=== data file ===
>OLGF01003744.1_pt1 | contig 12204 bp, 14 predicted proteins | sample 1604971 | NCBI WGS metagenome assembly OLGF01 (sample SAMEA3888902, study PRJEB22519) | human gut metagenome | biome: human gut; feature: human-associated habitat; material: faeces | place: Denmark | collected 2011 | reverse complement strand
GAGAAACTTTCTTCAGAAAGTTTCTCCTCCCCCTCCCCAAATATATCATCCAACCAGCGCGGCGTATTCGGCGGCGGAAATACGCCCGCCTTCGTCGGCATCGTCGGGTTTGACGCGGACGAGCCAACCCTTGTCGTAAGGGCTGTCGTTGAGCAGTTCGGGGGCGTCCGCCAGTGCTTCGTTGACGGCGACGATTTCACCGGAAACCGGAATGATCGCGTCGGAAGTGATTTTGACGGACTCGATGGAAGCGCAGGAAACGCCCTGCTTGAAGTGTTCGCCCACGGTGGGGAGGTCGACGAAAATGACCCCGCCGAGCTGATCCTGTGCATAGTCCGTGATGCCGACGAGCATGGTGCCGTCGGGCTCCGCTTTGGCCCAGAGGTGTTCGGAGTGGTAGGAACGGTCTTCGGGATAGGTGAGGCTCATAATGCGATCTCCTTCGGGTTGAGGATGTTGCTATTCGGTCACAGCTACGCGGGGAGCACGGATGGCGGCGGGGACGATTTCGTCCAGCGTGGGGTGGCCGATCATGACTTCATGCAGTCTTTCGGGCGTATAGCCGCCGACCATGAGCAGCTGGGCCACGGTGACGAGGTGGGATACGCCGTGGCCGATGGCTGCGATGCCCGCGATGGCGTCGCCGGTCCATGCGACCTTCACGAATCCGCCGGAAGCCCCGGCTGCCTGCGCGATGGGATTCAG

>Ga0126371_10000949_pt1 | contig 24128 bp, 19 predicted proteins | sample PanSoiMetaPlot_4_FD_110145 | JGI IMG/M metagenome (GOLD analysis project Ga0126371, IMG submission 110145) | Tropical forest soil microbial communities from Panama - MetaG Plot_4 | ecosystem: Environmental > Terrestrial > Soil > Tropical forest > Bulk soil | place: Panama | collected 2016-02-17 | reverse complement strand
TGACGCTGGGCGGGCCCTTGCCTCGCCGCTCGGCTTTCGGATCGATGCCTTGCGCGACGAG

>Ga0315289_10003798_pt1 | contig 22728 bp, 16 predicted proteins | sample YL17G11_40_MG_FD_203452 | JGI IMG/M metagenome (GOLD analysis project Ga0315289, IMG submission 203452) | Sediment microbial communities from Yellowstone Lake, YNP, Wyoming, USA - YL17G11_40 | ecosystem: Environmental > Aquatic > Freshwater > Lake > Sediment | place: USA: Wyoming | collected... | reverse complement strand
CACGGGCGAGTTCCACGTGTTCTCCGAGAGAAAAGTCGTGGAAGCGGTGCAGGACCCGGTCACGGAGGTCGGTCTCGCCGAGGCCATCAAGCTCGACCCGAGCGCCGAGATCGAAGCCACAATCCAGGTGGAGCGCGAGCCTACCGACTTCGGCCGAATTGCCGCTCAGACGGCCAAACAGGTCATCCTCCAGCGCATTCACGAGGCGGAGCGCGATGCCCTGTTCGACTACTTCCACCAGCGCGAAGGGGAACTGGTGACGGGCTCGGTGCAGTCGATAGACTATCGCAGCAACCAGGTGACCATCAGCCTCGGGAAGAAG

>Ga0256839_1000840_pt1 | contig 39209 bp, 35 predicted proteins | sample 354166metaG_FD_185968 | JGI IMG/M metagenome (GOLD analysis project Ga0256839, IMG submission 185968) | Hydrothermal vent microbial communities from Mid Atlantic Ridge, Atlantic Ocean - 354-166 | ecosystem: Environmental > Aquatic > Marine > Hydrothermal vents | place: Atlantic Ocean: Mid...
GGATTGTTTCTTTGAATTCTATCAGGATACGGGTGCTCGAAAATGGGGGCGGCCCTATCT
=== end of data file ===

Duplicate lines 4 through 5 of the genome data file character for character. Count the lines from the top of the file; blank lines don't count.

TGACGCTGGGCGGGCCCTTGCCTCGCCGCTCGGCTTTCGGATCGATGCCTTGCGCGACGAG

>Ga0315289_10003798_pt1 | contig 22728 bp, 16 predicted proteins | sample YL17G11_40_MG_FD_203452 | JGI IMG/M metagenome (GOLD analysis project Ga0315289, IMG submission 203452) | Sediment microbial communities from Yellowstone Lake, YNP, Wyoming, USA - YL17G11_40 | ecosystem: Environmental > Aquatic > Freshwater > Lake > Sediment | place: USA: Wyoming | collected... | reverse complement strand